Montreal Gazette: Blanket pardons are revisionism





Doesn't the British government have anything more pressing to attend to? It plans to make the wrong-headed and pointless gesture of giving pardons to 306 British and Commonwealth soldiers executed for desertion or cowardice in the First World War.

The government of Britain has promised to consult Canada, because 23 of those on the list were Canadians. Greg Thompson, our veterans affairs minister, should do the same thing his Liberal predecessor Ron Duhamel did in 2001, the last time this idea surfaced - reject it. (Duhamel did have Ottawa issue an apology.)

British Defence Secretary Des Browne appears to have been stampeded after media attention to one British case. It is true that many of those executed for cowardice or desertion in the First World War would today be seen as mental-health cases, not cowards or traitors.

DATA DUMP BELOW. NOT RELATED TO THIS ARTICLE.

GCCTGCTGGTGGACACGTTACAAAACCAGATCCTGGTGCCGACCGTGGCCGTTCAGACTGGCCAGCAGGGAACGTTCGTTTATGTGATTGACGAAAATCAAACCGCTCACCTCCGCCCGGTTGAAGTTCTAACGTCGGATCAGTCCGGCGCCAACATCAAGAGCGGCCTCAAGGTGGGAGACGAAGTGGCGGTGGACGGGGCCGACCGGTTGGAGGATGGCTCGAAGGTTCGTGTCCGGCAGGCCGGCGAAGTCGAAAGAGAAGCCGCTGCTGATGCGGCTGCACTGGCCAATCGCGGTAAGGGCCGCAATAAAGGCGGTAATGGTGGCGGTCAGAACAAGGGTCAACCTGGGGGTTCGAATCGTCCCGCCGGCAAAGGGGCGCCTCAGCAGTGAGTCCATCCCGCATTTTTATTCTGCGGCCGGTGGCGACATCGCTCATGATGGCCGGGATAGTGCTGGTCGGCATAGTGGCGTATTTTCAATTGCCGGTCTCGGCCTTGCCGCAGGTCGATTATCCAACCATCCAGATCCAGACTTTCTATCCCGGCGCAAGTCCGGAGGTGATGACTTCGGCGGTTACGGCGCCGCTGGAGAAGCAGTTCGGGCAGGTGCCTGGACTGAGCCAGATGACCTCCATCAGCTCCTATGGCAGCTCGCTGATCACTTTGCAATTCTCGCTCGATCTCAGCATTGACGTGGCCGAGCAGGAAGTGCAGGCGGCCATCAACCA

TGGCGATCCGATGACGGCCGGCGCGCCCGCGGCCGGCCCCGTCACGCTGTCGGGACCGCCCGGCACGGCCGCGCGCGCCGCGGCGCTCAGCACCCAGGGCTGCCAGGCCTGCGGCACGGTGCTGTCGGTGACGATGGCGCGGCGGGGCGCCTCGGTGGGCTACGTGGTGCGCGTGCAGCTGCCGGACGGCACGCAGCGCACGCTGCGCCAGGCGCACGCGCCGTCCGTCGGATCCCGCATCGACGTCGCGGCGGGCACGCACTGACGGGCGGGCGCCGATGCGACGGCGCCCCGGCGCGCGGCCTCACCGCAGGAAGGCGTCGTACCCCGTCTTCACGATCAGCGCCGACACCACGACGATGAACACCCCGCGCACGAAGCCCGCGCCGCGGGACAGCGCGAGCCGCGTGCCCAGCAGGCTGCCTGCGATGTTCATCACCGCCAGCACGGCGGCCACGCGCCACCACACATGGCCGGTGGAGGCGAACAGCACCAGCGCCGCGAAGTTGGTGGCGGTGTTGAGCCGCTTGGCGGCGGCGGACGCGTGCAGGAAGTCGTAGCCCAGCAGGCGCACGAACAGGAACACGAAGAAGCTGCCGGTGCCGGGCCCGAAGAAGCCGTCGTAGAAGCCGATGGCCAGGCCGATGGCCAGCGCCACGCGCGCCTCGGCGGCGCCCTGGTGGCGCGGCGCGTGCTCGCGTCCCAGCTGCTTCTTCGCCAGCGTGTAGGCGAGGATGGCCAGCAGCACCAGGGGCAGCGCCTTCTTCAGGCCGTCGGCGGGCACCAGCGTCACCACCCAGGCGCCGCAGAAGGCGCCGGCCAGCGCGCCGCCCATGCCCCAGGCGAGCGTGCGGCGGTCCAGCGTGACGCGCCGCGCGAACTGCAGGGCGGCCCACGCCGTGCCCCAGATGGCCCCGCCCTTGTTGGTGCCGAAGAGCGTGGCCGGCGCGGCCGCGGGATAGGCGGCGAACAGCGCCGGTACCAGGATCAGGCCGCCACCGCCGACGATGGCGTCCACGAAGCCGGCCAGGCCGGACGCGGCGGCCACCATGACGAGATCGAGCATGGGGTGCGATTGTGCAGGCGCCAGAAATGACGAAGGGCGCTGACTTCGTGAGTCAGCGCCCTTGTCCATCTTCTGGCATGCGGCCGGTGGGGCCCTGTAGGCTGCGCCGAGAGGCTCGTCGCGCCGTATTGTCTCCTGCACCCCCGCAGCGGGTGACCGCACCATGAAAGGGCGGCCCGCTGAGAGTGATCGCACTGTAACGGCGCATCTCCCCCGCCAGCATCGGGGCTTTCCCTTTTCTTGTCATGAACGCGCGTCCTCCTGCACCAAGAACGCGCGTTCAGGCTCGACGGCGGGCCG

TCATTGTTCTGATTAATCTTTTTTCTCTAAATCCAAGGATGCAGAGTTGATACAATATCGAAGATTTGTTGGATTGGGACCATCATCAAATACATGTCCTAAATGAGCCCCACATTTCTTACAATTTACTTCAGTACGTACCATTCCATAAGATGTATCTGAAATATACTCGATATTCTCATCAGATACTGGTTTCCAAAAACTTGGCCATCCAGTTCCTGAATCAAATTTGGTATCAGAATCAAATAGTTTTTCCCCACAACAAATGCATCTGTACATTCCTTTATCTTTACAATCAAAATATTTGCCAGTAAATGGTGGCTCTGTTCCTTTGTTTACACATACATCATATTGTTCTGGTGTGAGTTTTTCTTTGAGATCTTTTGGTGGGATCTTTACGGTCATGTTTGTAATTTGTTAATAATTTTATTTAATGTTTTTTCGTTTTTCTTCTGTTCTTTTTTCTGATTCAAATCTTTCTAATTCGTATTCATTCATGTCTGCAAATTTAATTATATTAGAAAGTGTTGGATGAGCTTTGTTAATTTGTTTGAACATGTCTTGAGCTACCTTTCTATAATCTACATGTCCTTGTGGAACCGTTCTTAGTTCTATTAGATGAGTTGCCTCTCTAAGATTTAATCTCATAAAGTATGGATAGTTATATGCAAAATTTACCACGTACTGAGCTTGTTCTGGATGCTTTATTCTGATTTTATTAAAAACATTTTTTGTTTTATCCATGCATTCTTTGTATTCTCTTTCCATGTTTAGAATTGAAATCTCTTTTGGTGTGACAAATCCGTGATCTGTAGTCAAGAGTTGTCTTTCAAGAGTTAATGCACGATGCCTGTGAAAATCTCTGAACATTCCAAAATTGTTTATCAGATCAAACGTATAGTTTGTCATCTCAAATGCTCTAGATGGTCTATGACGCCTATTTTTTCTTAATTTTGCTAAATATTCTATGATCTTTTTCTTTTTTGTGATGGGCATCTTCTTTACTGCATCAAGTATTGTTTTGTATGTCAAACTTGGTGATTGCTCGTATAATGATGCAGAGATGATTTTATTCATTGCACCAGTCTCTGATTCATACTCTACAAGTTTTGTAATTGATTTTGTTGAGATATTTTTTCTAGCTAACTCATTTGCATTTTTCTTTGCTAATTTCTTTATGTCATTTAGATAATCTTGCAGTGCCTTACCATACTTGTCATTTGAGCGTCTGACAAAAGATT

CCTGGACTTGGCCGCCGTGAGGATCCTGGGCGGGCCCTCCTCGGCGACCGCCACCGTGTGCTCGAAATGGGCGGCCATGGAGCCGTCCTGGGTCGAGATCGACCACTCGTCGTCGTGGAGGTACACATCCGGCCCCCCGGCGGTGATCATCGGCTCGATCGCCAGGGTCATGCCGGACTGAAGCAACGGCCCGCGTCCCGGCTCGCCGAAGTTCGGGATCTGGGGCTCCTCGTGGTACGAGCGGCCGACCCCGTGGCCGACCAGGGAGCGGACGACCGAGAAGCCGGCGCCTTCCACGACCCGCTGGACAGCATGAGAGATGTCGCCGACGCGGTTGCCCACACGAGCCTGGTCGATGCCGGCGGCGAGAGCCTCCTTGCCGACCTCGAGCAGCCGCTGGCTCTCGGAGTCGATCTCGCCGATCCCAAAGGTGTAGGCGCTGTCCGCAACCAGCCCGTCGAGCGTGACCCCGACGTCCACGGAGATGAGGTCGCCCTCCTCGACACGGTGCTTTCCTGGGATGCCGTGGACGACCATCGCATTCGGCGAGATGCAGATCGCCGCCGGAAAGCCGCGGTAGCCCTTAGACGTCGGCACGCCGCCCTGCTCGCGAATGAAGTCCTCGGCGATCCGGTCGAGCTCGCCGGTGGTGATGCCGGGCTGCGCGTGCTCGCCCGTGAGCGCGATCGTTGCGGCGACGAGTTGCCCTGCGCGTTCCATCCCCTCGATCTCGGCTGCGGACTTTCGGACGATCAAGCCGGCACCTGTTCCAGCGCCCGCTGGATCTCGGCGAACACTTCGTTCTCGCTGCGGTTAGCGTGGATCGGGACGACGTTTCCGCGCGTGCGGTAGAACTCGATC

As recently as the Second World War, the official term for some who snapped under the mental pressure of real or anticipated combat was "lack of moral fibre." Today we speak of "post-traumatic stress disorder" and know that combat can be deeply damaging even for those without a scratch: World war veterans showed high rates of social problems, from alcoholism to spousal abuse to suicide.

But while a few men broke and ran in th First World War, many others did not. Experts say the main reason soldiers risk their lives is not patriotic zeal nor to protect their families at home, but rather their sense of loyalty to their squad-mates.

comments powered by Disqus

Subscribe to our mailing list